29. Nordmann A (2007) If and then: a critique of speculative nanoethics. Nanoethics 1:31–46

    Article  Google Scholar 

  30. Nordmann A, Rip A (2009) Mind the gap revisited. Nat Nanotechnol 4:273–274

    Article  Google Scholar 

  31. Norwegian Biotechnology Advisory Board (2003) Regulation of DNA vaccines and gene therapy on animals. Oslo,

  32. Palmer C (2011) Animal disenhancement and the non-identity problem: a response to Thompson. Nanoethics 5:43–48

    Article  Google Scholar 

  33. Piedrahita JA, Olby N (2011) Perspectives on transgenic livestock in agriculture and biomedicine: an update. Reprod Fertil Dev 23(1):56–63

    Article  Google Scholar 

  34. Pinkert CA, Murray JD (1999) Transgenic farm animals. In: Murray JD et al (eds) Transgenic animals in agriculture. CABI Publishing, Oxon, UK, pp 1–18

    Google Scholar 

  35. Regan T (1983) The case for animal rights. California University Press, Berkeley

    Google Scholar 

  36. Regan T (2003) Animal rights, human wrongs: An introduction to moral philosophy. Rowman and Littlefield, Lanham, MD

    Google Scholar 

  37. Rollin B (1995) The Frankenstein syndrome: ethical and social issues in the genetic engineering of animals. Cambridge University Press, New York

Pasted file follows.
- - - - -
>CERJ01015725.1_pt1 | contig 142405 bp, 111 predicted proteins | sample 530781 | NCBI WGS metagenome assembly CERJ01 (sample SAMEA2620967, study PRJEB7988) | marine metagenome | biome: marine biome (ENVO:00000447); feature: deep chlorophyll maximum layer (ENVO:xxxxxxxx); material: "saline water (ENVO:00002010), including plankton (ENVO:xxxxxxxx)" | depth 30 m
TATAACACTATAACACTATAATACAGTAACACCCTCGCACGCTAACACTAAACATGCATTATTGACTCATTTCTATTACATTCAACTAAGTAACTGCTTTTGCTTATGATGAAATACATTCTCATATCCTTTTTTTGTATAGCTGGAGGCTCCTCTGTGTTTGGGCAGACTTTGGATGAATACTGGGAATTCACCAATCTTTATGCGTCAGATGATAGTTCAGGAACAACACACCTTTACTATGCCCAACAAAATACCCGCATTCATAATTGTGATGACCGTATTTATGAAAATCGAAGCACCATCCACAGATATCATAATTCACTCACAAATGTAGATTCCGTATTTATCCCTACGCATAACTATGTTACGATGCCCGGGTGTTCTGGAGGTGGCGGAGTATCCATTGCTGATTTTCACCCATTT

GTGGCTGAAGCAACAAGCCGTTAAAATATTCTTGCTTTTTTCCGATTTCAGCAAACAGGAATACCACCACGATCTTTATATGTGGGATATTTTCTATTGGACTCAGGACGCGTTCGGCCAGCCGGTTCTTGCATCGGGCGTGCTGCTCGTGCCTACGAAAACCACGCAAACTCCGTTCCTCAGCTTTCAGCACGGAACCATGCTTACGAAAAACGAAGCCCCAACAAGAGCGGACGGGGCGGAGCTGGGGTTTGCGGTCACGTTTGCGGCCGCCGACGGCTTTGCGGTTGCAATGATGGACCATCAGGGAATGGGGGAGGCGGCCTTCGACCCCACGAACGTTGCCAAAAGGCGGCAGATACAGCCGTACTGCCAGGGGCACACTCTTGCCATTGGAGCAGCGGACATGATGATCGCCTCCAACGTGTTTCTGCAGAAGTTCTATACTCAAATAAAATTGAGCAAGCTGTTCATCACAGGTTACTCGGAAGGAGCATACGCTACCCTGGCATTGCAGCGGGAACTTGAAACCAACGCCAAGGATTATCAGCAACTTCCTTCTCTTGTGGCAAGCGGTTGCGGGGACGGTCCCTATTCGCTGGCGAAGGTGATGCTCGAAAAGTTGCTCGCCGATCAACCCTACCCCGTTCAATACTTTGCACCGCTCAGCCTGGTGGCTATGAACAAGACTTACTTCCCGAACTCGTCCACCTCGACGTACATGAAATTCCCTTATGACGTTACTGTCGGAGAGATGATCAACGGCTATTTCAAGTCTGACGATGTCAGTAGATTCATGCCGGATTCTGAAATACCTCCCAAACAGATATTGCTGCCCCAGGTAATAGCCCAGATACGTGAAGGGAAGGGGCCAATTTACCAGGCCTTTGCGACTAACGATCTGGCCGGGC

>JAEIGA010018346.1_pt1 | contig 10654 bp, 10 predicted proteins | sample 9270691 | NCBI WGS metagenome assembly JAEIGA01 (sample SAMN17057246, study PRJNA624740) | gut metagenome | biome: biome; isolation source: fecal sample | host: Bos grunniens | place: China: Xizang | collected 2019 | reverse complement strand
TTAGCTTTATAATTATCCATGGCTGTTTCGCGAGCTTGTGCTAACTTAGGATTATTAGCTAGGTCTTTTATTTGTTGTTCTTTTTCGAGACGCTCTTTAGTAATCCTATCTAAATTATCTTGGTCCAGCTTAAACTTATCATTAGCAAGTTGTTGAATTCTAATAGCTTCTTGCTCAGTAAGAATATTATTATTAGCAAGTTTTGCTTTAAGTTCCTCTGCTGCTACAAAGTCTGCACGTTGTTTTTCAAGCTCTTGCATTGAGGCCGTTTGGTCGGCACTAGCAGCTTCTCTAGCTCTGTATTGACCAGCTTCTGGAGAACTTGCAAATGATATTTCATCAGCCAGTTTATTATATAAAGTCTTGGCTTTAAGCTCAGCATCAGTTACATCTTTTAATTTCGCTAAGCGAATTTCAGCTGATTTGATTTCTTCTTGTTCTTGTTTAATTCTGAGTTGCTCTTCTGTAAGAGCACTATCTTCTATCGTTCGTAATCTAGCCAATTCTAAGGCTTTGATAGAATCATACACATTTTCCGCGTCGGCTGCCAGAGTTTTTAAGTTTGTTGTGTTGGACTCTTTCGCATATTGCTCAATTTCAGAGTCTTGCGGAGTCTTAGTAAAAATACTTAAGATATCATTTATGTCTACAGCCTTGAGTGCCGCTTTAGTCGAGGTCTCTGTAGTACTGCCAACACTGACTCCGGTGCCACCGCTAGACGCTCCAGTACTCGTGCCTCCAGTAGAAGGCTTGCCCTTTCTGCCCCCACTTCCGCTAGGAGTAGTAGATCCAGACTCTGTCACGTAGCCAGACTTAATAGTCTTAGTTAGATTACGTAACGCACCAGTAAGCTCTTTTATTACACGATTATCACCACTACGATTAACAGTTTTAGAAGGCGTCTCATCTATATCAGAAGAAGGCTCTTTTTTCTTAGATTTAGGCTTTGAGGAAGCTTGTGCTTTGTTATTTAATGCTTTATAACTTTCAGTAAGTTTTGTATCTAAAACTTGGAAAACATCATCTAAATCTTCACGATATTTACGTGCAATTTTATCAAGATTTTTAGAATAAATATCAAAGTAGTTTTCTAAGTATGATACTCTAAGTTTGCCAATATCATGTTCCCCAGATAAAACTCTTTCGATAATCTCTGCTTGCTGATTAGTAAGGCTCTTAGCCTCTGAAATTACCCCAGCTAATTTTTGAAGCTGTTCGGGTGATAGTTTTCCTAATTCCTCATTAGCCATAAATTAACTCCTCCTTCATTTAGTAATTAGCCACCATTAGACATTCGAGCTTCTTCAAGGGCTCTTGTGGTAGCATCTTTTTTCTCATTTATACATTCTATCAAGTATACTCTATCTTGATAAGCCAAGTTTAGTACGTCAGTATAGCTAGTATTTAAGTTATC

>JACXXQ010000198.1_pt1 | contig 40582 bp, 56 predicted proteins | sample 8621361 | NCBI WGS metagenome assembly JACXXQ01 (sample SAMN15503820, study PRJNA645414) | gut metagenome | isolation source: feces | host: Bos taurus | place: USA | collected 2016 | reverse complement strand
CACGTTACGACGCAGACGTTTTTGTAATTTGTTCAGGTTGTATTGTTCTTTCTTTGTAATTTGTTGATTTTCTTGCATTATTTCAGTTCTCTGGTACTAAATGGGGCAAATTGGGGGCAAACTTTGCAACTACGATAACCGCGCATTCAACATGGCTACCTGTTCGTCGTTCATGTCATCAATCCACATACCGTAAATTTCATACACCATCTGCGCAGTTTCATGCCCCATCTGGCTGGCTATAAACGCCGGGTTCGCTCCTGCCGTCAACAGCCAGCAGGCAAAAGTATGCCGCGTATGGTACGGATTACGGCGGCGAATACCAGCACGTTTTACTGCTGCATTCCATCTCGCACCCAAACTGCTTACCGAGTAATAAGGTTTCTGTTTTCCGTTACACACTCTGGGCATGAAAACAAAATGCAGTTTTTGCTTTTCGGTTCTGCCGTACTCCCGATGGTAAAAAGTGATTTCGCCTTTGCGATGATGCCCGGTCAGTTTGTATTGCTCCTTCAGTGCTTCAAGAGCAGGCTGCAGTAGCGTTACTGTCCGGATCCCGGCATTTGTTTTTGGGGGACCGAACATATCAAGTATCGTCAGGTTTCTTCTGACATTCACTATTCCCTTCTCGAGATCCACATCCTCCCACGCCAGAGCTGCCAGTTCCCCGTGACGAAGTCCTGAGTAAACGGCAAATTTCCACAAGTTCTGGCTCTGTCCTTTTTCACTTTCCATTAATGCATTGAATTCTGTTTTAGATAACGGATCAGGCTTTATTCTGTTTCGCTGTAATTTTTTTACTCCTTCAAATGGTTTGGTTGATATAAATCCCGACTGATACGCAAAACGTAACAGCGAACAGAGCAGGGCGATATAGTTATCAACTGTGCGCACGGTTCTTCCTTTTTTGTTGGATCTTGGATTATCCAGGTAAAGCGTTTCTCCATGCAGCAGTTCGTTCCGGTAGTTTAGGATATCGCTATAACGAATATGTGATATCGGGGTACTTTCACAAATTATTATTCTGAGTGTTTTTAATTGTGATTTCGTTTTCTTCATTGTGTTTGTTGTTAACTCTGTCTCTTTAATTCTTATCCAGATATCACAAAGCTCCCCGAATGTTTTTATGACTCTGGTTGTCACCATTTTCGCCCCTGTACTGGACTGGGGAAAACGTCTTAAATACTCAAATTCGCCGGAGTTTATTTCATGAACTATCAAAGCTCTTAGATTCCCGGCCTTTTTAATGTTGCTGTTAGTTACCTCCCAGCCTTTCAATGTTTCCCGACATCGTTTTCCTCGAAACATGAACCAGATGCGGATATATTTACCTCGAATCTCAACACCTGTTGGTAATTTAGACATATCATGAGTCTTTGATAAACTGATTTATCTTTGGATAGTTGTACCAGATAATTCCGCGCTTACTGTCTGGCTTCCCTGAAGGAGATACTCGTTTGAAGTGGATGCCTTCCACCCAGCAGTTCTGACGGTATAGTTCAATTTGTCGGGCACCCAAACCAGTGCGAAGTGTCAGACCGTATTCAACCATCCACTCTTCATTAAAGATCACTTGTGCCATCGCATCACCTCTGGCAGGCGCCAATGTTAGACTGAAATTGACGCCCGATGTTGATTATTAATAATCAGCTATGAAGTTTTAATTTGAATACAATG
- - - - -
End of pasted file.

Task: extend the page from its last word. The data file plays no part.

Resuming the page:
Google Scholar 

  38. Sanbonmatsu J (ed) (2011) Critical theory and animal liberation. Rowman & Littlefield, Plymouth

    Google Scholar 

  39. Sasnur AH, Sasnur PA, Ghaus-Ul RS (2011) Congenital insensitivity to pain and anhidrosis. Indian J Orthop 45(3):269–71

    Article  Google Scholar 

  40. Singer P (2011) Practical ethics, third edition. Cambridge University Press

  41. Singer P, Mason J (2006) The Way we eat. Why our food choices matter. Rodale Books, New York

    Google Scholar 

  42. Thompson P (2008) The opposite of enhancement: nanotechnology and the blind chicken problem. Nanoethics 2(3):305–316

    Article  Google Scholar 

  43. Thompson PB (1997) Ethics and the genetic engineering of food animals. J Agric Environ Ethics 10:1–23

    Article  Google Scholar 

  44. Twine R (2010) Animals as biotechnology. Ethics, sustainability and critical animal studies. Earthscan, London, Washington DC

  45. USDA (2011) Livestock slaughter 2010 summary (April 2011),

  46. Wheeler MB (2007) Agricultural applications for transgenic livestock. Trends Biotechnol 25(5):204–10

    Article  Google Scholar 

  47. Whitelaw CB et al (2004) Efficient generation of transgenic pigs using equine infectious anaemia virus (EIAV) derived vector. FEBS Lett 571:233–236

    Article  Google Scholar 

  48. Yang B et al (2011) Characterization of bioactive recombinant human lysozyme expressed in milk of cloned transgenic cattle. PLoS ONE 6(3): e17593,

Download references


I would like to thank Emma Rush for her precious critical suggestions and advice.

Author information

Authors and Affiliations


Corresponding author

Correspondence to Arianna Ferrari.

Rights and permissions

Reprints and permissions

About this article

Cite this article

Ferrari, A. Animal Disenhancement for Animal Welfare: The Apparent Philosophical Conundrums and the Real Exploitation of Animals. A Response to Thompson and Palmer. Nanoethics 6, 65–76 (2012).

Download citation

  • Received:

  • Accepted:

  • Published:

  • Issue Date:

  • DOI: